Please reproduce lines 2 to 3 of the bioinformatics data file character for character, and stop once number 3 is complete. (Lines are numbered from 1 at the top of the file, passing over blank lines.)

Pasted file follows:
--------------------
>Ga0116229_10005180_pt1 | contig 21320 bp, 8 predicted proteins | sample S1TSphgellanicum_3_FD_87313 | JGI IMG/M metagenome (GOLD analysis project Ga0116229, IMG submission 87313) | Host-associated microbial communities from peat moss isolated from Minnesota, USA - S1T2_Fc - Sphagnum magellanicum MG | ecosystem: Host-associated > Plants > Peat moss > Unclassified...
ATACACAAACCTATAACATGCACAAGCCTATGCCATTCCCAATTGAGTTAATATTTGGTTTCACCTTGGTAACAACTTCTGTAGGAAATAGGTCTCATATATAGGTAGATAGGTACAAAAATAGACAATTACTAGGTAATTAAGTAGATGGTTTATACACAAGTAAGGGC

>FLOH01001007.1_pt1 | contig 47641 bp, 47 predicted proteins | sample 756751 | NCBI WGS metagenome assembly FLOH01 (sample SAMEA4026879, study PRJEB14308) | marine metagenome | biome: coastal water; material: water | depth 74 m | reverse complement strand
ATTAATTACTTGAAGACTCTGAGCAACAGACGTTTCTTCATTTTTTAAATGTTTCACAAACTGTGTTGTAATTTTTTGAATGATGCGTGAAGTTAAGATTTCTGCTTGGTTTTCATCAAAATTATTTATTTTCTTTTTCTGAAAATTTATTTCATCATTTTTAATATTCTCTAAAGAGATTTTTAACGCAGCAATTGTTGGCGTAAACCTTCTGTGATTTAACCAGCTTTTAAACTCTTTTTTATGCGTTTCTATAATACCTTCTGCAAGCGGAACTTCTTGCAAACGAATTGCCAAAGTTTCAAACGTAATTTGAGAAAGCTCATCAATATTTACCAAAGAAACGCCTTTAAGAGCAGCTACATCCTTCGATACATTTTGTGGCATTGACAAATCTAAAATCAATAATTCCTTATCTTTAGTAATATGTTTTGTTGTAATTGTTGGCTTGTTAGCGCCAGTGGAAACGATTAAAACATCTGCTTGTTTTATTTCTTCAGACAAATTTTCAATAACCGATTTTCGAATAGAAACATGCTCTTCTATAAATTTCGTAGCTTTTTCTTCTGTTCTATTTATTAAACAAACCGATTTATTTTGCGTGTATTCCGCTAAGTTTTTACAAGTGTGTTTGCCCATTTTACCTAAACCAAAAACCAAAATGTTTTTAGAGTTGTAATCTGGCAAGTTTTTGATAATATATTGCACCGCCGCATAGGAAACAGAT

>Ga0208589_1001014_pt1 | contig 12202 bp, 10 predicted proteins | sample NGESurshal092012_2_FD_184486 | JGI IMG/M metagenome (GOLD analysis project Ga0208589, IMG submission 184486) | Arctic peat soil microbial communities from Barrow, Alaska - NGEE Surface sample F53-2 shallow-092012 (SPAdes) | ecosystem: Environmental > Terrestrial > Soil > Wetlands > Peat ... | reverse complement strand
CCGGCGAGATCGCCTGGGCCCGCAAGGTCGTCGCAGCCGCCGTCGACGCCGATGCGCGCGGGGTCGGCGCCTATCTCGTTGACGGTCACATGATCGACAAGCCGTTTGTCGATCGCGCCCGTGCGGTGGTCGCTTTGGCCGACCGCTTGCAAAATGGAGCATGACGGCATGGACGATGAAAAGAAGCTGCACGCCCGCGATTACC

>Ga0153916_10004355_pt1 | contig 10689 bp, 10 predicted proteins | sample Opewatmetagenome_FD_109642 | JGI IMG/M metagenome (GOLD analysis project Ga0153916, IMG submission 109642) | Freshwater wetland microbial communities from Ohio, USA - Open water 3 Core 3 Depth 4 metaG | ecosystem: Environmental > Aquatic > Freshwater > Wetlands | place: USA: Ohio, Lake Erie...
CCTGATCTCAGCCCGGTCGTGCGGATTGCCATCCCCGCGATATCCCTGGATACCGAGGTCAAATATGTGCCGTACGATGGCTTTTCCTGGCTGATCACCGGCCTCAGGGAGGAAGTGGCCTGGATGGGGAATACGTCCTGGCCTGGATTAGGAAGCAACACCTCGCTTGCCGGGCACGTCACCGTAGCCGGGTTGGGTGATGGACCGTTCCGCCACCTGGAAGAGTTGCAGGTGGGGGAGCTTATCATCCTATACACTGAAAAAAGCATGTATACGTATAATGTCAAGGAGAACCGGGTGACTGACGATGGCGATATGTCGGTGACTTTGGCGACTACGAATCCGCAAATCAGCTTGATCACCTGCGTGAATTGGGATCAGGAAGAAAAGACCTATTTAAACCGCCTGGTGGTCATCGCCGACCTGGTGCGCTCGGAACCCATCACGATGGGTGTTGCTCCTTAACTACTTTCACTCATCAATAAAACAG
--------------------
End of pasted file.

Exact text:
ATACACAAACCTATAACATGCACAAGCCTATGCCATTCCCAATTGAGTTAATATTTGGTTTCACCTTGGTAACAACTTCTGTAGGAAATAGGTCTCATATATAGGTAGATAGGTACAAAAATAGACAATTACTAGGTAATTAAGTAGATGGTTTATACACAAGTAAGGGC

>FLOH01001007.1_pt1 | contig 47641 bp, 47 predicted proteins | sample 756751 | NCBI WGS metagenome assembly FLOH01 (sample SAMEA4026879, study PRJEB14308) | marine metagenome | biome: coastal water; material: water | depth 74 m | reverse complement strand